As far as I experienced untill now, ONE of the factors is (wood) maturation.
I'll try to explain why.
Your initial question was:
What proces or which components determine the strength of the bite of whisky?
(I assume you do not mean different distilleries, because that is another story.)
I heared stories from people doing their own (single cask) bottlings and they explained that not all casks are good enough for being bottled as a single cask. These labels often identify the cask number, date of distilling and bottling. Sometimes you even can see how many bottles this cask yielded.
As you know, hearing someone telling something is nice, but you should experience it yourself!
We are lucky for this experiment, because here's how you can do it:
Signatory came up with a range of Port Ellens lately, with cask numbers 5143 to 5148. They were all distilled on 09.08.1979 and bottled on 18.02.2002 or 28.02.2002 (casks 5147, 5148). See http://www.whisky-archiv.de/index2.html.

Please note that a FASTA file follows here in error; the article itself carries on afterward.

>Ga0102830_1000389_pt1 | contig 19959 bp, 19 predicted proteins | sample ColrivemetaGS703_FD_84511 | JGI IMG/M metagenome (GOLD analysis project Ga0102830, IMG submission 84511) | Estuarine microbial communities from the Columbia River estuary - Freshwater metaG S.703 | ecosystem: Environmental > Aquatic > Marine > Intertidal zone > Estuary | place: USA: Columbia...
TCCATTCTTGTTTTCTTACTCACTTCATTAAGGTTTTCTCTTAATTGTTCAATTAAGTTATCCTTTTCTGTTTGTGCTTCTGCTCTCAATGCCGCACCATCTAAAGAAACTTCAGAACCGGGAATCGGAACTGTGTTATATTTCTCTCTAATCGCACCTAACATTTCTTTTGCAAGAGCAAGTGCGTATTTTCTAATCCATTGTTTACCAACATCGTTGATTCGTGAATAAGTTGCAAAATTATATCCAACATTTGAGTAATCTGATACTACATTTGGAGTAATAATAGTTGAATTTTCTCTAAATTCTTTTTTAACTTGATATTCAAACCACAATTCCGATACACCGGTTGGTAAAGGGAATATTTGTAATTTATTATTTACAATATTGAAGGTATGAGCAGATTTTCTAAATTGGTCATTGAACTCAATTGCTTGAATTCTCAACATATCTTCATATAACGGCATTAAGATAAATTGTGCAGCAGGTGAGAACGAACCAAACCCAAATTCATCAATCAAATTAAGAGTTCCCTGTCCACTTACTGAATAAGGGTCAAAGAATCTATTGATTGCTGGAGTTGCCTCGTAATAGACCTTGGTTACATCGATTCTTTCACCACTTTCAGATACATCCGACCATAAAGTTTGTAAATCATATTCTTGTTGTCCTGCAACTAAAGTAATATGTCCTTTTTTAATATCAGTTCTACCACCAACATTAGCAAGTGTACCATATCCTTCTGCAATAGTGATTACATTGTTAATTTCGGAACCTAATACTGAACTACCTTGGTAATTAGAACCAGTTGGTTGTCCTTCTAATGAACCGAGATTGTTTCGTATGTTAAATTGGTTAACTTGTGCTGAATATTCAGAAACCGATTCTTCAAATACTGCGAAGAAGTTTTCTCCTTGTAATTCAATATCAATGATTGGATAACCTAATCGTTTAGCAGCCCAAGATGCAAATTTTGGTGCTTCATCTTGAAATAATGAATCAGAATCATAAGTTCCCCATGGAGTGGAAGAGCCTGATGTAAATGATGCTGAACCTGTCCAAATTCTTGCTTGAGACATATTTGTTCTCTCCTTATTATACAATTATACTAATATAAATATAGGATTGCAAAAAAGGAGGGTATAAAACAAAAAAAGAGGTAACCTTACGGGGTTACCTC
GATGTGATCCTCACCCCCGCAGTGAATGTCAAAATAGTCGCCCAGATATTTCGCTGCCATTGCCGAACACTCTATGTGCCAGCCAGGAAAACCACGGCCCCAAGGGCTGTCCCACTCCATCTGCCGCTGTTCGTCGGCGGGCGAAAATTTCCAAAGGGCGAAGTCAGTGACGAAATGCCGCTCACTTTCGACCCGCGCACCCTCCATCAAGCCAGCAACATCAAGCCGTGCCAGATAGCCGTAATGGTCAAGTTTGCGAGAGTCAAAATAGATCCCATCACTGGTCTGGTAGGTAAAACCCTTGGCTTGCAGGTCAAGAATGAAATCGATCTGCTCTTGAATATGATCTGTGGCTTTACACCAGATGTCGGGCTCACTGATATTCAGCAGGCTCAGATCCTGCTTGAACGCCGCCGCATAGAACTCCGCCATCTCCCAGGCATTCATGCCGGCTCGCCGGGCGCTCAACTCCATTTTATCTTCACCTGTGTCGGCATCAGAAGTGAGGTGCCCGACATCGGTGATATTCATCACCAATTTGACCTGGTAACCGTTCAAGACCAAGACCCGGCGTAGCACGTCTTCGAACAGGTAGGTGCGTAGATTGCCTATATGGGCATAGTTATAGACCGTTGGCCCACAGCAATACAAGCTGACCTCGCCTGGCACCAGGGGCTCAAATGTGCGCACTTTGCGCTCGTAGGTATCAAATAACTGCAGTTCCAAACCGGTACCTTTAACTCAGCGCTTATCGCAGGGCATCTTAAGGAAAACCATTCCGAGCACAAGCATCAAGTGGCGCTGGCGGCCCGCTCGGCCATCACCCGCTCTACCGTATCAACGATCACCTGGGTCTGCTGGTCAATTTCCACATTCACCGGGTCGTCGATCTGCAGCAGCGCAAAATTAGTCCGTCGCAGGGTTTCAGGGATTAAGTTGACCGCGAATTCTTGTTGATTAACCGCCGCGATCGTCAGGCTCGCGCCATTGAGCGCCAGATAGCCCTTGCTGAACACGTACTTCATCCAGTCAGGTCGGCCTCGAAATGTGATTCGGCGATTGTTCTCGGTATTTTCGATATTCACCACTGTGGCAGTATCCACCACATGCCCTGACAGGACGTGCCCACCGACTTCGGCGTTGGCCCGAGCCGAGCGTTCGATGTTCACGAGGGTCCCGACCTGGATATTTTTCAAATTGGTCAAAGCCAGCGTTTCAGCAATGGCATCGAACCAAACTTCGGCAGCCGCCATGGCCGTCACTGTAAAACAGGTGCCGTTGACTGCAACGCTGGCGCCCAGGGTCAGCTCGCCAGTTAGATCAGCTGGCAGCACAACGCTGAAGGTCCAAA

Take two of these and make a direct A-B comparison!
Alternatively, you can try the Balvenie 15yo because these are also single cask bottlings (but I compared with the Port Ellens).
You have all the parameters the same: distillery, distilling date, bottling date and probably warehousing (but that is nowhere clearly stated). I assume that since all the cask numbers are in a following order, they are matured under similar conditions.
What you notice immediately is of course the difference in cask type: plain oak (ex bourbon) is different from sherry. Not surprising.
But what if you compare two bottling both from oak or both from sherry? There lies the experience I made that came to the given answer.
There are many more factors, but this one you can experience yourself quite easily.
I personally wonder about seasonal differences (like summer vs. winter), but so far, no reactions yet. Perhaps now?